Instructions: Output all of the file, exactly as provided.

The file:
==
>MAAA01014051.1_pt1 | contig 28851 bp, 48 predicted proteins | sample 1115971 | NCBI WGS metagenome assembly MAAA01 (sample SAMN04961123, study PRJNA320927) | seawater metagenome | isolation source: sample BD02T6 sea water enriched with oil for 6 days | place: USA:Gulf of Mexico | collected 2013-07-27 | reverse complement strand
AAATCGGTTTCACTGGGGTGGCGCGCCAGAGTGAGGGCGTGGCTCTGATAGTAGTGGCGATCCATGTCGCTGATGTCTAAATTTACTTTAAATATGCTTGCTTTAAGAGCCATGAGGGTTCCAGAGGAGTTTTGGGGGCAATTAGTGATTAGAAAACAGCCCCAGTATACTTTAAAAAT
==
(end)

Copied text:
>MAAA01014051.1_pt1 | contig 28851 bp, 48 predicted proteins | sample 1115971 | NCBI WGS metagenome assembly MAAA01 (sample SAMN04961123, study PRJNA320927) | seawater metagenome | isolation source: sample BD02T6 sea water enriched with oil for 6 days | place: USA:Gulf of Mexico | collected 2013-07-27 | reverse complement strand
AAATCGGTTTCACTGGGGTGGCGCGCCAGAGTGAGGGCGTGGCTCTGATAGTAGTGGCGATCCATGTCGCTGATGTCTAAATTTACTTTAAATATGCTTGCTTTAAGAGCCATGAGGGTTCCAGAGGAGTTTTGGGGGCAATTAGTGATTAGAAAACAGCCCCAGTATACTTTAAAAAT